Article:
Make the feet more handlike, the heel is very bad for climbing, preferably they will be able to rotate much more as well, imagine being able to flip your food around the way you can your hand.

The biggest place we suffer is in climbing downwards, we suck at that. A longer neck will help a lot (although then you want to add a tail for counter balance because our heads are heavy), we have a much harder time climbing down because we have a hard time seeing down in the direction we are going while climbing.

If you want something more like mountain goats and mountain cats, fast moving, you have a much harder time, humans are really bad at that. Quadrupedal is much better than bipedal for distributing forces when moving fast and non-linear on rough terrain. They need to be able to generate strong forces and absorb the impact of long drops, we are too top heavy, our legs are too weak, and too much stress is pushed through the legs and back, so you need to make those stronger without making them heavier.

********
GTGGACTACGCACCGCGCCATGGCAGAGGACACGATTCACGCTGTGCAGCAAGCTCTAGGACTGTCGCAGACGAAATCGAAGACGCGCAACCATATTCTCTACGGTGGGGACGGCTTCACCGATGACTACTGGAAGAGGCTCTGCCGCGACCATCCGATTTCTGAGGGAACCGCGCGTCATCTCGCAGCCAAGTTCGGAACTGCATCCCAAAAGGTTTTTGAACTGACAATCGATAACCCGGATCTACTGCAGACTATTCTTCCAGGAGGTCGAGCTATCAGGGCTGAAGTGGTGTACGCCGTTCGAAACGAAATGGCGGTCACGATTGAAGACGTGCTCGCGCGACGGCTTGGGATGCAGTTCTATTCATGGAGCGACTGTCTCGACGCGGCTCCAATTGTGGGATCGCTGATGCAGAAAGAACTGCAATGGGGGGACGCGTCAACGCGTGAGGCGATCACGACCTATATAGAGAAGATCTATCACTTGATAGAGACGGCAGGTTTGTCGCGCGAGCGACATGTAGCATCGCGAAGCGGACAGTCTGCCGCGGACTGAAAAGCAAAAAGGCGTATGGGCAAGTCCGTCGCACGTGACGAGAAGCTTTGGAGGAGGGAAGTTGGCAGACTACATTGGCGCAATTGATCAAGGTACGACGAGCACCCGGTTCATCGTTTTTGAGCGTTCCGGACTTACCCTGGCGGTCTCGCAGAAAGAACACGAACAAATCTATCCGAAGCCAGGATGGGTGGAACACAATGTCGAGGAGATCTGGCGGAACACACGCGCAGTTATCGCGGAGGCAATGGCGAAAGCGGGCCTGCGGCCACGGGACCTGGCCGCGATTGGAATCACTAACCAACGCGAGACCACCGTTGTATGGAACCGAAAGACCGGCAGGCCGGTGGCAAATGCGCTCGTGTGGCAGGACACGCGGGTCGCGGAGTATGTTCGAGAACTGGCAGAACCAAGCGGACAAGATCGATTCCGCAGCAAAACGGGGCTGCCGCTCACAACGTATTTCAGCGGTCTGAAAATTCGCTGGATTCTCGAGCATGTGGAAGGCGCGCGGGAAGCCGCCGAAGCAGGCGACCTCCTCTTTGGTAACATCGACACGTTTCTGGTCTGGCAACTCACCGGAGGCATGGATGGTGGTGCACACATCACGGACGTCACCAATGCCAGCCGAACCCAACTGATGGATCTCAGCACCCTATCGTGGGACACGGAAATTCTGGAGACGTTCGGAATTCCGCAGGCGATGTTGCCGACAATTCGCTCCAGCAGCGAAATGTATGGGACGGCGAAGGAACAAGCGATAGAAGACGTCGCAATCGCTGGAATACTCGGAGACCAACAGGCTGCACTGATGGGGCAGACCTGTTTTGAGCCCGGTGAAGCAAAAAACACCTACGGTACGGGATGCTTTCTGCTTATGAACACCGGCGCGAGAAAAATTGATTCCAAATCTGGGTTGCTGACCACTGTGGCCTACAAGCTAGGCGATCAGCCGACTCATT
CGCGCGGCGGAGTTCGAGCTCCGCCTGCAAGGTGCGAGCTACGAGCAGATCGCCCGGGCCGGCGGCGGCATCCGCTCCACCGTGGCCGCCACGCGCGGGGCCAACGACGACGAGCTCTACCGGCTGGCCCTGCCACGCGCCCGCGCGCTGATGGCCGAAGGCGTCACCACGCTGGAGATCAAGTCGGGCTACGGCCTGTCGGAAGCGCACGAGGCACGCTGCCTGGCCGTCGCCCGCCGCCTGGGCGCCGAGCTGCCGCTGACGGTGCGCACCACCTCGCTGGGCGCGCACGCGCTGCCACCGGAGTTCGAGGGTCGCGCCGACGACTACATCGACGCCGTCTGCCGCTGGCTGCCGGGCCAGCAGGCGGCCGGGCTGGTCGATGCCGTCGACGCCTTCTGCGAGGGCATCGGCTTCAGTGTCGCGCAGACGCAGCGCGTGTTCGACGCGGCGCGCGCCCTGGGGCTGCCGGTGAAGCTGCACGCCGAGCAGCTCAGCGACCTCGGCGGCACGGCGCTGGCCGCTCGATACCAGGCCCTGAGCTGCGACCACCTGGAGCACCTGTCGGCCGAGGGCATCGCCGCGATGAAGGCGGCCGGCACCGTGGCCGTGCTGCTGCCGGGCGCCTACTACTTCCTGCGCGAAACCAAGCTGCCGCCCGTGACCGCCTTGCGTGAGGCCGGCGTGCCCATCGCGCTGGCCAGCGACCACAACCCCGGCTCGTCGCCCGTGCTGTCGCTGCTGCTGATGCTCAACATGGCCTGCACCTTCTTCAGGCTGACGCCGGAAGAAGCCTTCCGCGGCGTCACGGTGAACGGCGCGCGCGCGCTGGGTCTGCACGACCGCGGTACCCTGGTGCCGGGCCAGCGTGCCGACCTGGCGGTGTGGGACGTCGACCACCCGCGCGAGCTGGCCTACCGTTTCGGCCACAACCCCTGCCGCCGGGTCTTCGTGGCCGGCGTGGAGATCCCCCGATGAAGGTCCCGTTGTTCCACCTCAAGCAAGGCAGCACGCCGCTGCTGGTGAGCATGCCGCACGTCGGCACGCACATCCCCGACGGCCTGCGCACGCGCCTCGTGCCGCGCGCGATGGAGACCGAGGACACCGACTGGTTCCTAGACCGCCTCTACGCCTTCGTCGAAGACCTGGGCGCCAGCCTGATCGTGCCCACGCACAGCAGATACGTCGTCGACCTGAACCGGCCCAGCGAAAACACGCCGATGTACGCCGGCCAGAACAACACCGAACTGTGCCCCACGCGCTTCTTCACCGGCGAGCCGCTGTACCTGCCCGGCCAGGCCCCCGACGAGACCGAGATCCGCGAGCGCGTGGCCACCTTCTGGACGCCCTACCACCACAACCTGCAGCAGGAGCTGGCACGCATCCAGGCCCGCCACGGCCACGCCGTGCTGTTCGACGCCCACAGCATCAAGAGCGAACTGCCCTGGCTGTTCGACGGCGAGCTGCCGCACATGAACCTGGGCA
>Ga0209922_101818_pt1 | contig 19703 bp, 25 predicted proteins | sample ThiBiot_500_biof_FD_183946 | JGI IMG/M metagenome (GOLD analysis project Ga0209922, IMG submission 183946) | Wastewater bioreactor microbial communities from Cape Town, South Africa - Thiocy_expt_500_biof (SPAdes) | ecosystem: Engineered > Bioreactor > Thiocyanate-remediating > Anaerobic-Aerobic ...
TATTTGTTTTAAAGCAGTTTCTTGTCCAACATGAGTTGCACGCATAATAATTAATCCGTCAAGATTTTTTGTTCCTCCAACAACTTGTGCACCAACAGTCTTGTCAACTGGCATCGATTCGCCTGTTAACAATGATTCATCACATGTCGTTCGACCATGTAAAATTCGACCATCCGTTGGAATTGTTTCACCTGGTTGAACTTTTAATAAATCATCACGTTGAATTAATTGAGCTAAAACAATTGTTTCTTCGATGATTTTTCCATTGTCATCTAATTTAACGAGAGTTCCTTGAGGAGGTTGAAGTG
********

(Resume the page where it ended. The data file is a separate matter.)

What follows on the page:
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Hugh Herr is a double amputee who lost his legs. He wears prosthetics when he goes rock climbing. According to Forbes:

Herr swaps his feet out to suit his needs. He generally walks on flat carbon-fiber springs inside his shoes but sometimes replaces them with longer carbon bows for jogging. When he goes rock climbing–often scaling cliffs of expert-level difficulty – he switches to one of multiple pairs of climbing legs he’s built himself, including small, rubber feet on aluminum poles that stretch his height beyond 7 feet, spiked aluminum claws that replace crampons for ice climbing or tapered polyethylene hatchets that wedge into crevices.

Height is important because it gives you more reach. The other adaptations mentioned abobe can be achieved by turning nails into ever longer, stronger claws (like a velociraptor's), adapted to act as crampons and hatchets.